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Daredevil and Real Smuck
Suspended Animation Classic #254
Originally published November 7, 1993 (#46)
(Dates are approximate)
Daredevil and Real Smuck
By Michael Vance
“Daredevil” #323/$1.25, 30 pages from Marvel Comics/D. G. Chichester, words: Scott McDaniel, art/available in comic shops and newsstands.
Daredevil is hot, hot, hot. Not, not, not.
Daredevil is a superhero who received heightened senses, sonar … and blindness from a radiation accident. As the fourth handicapped hero in comic books, he’s battled crime as a lawyer, and as Daredevil since 1964. Along the way, his publishers occasionally check his temperature with fans to make sure Daredevil remains hot. When sales fall, they adjust his thermostat.
This superhero’s latest thermometer tweak is more confusing than converting Fahrenheit to Centigrade. Will a new costume and trendy art and writing turn up the heat?
Reading this comic is like trying to understand someone talking with his mouth too full. Lots of effort and words produce only a dribble of meaning. I think loads of super-groups are fighting for control of a “virus”. Any more insight is lost to density. There is just too much plot and too many characters. There are too many time and scene changes.
Looking at “Daredevil” is like musing over a painting. What is beautiful at a proper distance becomes a confusing blur of lines when you move too close. Page layouts become bewildering storytelling here when visually “reading” the art panel to panel. There’s too much sameness of color. There are too many objects in each panel battling for attention. There are too many distant scenes making character identification difficult.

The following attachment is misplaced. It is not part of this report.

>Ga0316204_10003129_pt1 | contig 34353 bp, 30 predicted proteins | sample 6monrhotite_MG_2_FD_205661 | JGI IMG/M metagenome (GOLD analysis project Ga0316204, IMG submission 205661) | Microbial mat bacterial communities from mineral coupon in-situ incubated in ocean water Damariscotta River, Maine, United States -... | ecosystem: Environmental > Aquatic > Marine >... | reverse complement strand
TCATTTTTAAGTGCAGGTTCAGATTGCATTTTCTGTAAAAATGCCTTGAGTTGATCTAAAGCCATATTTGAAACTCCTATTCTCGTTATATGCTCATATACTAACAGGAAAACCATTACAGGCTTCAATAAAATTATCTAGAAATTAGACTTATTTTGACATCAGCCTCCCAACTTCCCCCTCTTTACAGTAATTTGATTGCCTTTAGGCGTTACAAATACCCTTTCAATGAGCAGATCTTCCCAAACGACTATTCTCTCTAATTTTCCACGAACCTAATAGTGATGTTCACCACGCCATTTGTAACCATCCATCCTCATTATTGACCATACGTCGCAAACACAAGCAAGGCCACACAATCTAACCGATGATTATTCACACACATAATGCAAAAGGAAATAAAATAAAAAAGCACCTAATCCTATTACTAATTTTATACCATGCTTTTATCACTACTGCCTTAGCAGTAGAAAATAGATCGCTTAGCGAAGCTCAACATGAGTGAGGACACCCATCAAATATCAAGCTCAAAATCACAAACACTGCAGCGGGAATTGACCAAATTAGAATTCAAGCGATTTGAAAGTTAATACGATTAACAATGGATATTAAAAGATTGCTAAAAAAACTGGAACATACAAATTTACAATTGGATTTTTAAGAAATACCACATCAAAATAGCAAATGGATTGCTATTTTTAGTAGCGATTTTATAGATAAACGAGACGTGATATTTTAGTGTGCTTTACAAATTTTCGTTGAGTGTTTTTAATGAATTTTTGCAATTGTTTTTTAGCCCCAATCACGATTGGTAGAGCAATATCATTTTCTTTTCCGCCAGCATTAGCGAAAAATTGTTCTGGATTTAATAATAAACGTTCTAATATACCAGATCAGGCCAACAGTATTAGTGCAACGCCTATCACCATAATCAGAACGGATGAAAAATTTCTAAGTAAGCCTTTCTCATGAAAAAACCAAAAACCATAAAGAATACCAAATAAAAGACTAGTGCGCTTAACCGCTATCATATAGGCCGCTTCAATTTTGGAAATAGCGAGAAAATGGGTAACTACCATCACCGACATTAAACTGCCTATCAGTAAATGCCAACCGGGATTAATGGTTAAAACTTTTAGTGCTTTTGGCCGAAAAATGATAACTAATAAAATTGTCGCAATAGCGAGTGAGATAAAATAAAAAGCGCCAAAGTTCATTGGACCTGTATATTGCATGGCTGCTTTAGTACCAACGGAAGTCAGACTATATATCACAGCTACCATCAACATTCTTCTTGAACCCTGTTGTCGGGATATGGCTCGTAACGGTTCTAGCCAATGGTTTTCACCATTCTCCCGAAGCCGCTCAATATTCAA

There is just too much.
Daredevil’s artist and writer aren’t untalented hacks. It sometimes takes great organization to produce utter chaos. But until they learn that less is more in comic storytelling, readers will remain hot under the collar and “Daredevil” won’t be hot on the counter.
And the blind will continue to lead The Blind.
MINIVIEW: “Real Smuck” #1. Juvenile obsession with nasty things. A man vomiting on its cover speaks graphically of the obscenities, violence, and fatalism inside.
Ten Years Later.
This Daimler Fleetline had been new to London Transport in March 1973 as DMS1407 and was allocated to Tottenham depot. However London Transport took a long time to come to terms with its new Fleetlines and the type weren't really suited to LTs way of doing things. Large scale withdrawls commenced in the late seventies and the Purfleet dealer Ensign acted as salesman for London Transport to dispose of the buses.
Greater Manchester were looking for buses to speed up OMO in its Lancashire United subsidiary which still operated a good deal of half cab Guy Arabs. Thought was given to overhaul some former Manchester Fleetlines but as these were as old as the Arabs they were to replace this wasn't seen as cost effective.
The answer to the problems came with the large number of DMS vehicles available and ten were purchased from the Purfleet dealer in 1980, which were quickly followed by another ten. The buses had a mixture of Park Royal and MCW bodywork, this being one of the latter and were converted to single doorway by Ensign who also applied the LUT style orange and white livery : The three piece Manchester blind layout being fitted at Atherton. Unusually they had Leyland 0.680 engines, all GMT and LUT Fleetlines utilising the Gardner power unit.
327 as the former DMS1407 had become was later renumbered 2327 in the 1981 partial renumbering of former LUT vehicles is seen passing the companies head office at Howe Bridge, Atherton in Fenruary 1983 almost ten years after the bus had been new.
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